What are the best practices for scaling up Indian dishes such as chicken curry, butter chicken, palak paneer, etc. that follow these generic steps (albeit with different ingredients):

oil -> whole spices -> onions -> ginger garlic -> tomatoes -> chicken/veg

The process above yields extremely tasty & authentic dishes that serve 4-6 people and I have used various recipes with good success.

But when I double/triple/quadruple the quantity (i.e., the amount of chicken or spinach) things go awry. I increase the base curry ingredients (onions, ginger/garlic/tomatoes/spices) but not necessarily twofold, threefold, or fourfold, etc. The result is a dish that lacks flavor or balance.

The question is, should all ingredients proportionally increase?

  • 2
    The biggest mistake that people make when doubling or tripling a recipe is that they don't have a good way to double or triple the surface area of the cooking vessels and double or triple the amount of heat going into it. Which I would give as an answer, if someone hadn't closed the question.
    – Joe
    Commented Jan 22, 2021 at 13:57
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    @bigbrownbear00: rumtscho is just following the rules of the site. Personally, I find it odd that mod's put in so much of their personal time and care for free. And yes, this community needs more Indians who can answer questions. I've introduced the site to friends and they loved it. I haven't had any trouble scaling. Specifically chicken curry, mixed veggies and palak dishes. The onion, masalas etc. were proportionally increased. For cooking time I recommend checking periodically to see if it's cooked, rather than depend on a number.
    – Nav
    Commented Jan 22, 2021 at 16:53

1 Answer 1


Cooking is as a rule of thumb more forgiving when you tinker with the ratios than e.g. baking. That said, if you have a recipe that works and you want to increase the number of servings, the first step is to increase all ingredients by the same factor, keeping the ratios consistent. This should bring you at least into the vicinity of the desired results.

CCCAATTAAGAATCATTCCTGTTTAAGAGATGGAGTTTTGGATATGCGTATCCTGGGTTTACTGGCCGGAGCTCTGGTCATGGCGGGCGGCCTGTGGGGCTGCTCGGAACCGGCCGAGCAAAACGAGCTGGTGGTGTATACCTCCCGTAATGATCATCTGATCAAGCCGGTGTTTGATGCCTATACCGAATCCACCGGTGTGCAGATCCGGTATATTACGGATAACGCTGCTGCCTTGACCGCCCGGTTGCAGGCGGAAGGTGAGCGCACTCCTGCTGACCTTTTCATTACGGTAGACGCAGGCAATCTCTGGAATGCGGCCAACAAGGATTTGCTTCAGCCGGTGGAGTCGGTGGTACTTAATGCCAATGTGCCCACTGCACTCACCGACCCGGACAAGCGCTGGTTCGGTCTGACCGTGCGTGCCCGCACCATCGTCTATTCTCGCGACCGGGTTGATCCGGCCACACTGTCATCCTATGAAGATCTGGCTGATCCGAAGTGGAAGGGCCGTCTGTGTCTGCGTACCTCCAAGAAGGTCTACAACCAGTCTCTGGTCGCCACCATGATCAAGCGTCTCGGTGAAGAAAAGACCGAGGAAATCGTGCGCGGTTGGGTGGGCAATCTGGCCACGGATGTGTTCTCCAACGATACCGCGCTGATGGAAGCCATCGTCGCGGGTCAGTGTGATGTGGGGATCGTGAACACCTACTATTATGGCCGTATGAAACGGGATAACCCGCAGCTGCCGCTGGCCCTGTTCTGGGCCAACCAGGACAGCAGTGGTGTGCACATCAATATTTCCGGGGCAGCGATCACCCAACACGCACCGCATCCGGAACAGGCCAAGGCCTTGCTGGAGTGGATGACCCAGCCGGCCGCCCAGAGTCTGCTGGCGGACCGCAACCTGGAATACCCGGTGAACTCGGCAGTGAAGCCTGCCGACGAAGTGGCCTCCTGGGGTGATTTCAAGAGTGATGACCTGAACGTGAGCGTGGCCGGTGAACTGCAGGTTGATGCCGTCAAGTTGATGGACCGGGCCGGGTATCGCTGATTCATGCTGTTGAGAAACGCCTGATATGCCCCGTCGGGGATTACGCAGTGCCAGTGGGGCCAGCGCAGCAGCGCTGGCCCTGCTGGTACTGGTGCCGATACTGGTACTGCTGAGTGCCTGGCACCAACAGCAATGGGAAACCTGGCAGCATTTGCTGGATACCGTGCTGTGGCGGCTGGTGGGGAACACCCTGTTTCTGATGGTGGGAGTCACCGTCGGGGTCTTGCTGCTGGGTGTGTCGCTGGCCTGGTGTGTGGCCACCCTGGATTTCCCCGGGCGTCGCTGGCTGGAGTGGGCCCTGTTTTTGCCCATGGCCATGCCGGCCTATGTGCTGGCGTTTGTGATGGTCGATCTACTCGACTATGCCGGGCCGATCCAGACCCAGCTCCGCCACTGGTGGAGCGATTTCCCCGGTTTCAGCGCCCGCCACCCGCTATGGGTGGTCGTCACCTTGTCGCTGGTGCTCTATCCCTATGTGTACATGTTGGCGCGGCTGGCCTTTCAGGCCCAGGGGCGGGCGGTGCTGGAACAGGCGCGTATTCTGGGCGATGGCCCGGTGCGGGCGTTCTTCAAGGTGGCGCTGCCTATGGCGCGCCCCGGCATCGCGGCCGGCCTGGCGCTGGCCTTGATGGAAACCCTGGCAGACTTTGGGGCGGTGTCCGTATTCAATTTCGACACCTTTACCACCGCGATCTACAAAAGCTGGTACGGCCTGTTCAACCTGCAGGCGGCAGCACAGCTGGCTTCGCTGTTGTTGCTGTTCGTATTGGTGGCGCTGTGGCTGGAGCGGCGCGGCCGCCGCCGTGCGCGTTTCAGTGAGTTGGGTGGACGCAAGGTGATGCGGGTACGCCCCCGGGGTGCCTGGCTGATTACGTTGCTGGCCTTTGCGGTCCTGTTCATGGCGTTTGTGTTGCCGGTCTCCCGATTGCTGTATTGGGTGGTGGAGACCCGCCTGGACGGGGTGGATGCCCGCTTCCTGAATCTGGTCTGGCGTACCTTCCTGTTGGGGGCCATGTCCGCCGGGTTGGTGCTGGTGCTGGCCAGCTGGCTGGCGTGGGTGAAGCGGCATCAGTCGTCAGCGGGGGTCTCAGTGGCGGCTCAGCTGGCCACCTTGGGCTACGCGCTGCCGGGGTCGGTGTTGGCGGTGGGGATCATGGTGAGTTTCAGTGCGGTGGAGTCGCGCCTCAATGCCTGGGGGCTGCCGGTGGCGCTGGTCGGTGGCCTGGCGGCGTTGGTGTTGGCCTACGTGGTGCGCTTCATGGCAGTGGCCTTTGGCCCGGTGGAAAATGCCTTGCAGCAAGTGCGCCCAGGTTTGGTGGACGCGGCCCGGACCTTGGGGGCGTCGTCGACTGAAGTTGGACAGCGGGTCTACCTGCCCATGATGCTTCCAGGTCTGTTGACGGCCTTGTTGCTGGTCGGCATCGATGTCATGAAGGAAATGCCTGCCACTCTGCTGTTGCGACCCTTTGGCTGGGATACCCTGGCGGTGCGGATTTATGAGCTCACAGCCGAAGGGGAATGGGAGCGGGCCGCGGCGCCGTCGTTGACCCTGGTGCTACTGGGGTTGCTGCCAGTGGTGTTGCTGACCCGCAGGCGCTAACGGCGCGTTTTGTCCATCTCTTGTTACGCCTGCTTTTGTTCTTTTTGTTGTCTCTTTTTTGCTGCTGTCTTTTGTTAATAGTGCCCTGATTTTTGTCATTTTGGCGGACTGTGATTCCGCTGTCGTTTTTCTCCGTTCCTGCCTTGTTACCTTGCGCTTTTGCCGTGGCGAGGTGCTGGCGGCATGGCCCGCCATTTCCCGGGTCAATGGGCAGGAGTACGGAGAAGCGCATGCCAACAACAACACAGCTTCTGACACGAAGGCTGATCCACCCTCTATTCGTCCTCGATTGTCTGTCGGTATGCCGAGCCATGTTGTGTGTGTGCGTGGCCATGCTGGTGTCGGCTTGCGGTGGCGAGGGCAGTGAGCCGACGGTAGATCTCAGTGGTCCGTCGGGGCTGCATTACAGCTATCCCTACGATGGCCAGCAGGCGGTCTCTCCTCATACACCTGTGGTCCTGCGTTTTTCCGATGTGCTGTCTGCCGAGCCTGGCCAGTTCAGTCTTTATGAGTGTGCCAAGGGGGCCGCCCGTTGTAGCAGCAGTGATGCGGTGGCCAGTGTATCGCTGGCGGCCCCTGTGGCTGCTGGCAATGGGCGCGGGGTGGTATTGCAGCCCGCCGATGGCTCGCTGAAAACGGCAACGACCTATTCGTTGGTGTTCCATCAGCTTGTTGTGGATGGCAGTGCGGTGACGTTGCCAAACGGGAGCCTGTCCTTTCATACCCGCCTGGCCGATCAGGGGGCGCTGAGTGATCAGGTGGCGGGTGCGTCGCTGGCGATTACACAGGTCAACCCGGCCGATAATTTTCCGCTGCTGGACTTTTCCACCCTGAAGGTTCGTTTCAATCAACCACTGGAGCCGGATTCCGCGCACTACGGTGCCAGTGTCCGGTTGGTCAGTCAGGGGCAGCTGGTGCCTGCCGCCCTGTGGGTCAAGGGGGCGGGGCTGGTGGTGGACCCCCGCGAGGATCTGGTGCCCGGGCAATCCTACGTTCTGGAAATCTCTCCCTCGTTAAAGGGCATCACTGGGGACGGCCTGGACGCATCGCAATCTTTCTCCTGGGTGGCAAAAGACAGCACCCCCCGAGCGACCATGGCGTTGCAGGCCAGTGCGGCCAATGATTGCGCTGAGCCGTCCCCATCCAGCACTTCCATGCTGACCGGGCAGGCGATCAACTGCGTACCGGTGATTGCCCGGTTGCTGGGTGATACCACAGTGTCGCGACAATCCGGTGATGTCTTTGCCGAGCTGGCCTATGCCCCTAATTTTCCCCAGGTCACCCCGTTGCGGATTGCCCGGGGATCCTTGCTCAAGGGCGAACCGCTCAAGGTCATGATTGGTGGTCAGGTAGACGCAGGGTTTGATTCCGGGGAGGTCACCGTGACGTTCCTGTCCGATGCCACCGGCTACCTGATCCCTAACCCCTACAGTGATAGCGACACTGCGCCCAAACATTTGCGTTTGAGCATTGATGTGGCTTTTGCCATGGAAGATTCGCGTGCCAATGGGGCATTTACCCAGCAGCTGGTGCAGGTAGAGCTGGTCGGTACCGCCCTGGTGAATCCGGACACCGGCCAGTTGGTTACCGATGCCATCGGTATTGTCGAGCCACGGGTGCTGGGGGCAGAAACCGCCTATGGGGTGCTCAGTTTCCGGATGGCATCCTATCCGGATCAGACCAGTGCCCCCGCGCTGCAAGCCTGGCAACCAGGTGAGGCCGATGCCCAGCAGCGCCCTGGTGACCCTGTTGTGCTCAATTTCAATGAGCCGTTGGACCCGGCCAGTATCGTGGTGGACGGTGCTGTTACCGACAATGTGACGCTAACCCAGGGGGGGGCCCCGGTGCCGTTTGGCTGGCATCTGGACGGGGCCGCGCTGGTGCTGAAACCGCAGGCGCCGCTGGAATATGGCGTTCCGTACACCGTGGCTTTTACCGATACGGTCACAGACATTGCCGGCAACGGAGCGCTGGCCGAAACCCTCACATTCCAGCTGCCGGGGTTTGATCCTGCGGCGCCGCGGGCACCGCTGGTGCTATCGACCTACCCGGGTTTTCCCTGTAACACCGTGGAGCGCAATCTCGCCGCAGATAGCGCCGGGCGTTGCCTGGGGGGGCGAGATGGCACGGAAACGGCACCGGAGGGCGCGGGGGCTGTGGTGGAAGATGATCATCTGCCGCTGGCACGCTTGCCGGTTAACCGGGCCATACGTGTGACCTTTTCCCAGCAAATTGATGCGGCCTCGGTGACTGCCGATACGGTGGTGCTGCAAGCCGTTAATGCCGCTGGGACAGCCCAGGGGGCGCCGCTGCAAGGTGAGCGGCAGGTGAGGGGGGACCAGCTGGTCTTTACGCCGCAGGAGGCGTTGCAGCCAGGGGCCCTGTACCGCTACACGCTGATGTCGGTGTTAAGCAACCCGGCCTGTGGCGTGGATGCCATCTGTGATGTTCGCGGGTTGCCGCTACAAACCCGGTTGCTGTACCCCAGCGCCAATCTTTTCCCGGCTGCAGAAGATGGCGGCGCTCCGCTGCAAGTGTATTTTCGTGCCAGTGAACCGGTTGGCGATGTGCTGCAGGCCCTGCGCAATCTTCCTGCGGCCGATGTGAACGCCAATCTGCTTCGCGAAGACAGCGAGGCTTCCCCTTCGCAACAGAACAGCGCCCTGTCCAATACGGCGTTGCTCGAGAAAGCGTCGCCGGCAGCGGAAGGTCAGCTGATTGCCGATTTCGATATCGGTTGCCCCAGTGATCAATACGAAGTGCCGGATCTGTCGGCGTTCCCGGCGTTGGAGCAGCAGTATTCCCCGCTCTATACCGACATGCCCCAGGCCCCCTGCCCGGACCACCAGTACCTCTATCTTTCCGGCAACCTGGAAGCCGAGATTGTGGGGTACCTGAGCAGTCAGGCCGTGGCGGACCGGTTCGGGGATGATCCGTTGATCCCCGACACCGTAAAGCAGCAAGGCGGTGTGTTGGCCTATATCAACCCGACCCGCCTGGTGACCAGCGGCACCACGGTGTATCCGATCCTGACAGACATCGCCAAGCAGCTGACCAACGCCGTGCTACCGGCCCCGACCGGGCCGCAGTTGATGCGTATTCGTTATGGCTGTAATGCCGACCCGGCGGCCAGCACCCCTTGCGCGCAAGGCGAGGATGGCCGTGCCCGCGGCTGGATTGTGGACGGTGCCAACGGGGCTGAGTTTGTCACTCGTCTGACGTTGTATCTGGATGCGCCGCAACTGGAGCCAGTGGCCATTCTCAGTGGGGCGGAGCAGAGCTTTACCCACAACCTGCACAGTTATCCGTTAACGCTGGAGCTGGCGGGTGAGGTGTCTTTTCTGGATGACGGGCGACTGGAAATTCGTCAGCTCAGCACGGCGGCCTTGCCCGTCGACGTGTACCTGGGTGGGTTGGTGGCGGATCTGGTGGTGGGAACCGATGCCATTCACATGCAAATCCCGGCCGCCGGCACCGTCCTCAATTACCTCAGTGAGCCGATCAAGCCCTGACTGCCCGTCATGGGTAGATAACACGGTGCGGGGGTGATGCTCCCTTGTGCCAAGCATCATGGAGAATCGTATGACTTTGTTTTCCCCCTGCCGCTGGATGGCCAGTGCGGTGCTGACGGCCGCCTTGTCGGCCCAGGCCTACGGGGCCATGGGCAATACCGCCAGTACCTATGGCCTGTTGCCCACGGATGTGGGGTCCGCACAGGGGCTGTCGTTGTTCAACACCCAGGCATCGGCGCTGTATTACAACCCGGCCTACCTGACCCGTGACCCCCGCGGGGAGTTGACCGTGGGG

Unfortunately, this can still be somewhat off target, as recipes depend not only on ingredients, but on basic physics (and chemistry), e.g. evaporating a percentage of liquid, or heat transfer to and from a body of food, may it be a roast or a pot with a given volume. A shallow layer of something in a wide pan will cook differently than the same amount in a tall and narrow pot. Whenever you scale up or down, you need to take these factors into account. And yes, this can influence not only the cooking time, but also the flavor profile. Just think of frying a small amount vs a large amount in the same pan - there’s a reason some recipes recommend searing some ingredients in batches.

It’s almost impossible to give a generic answer, but if you follow the principles of

  • scale proportionally
  • determine cooking time by doneness or desired intermediate states, not time alone
  • optionally, adjust liquids according to surface area

you shouldn’t be too far off and only need minor tweaks. Everything beyond that would need looking into the specific recipe.


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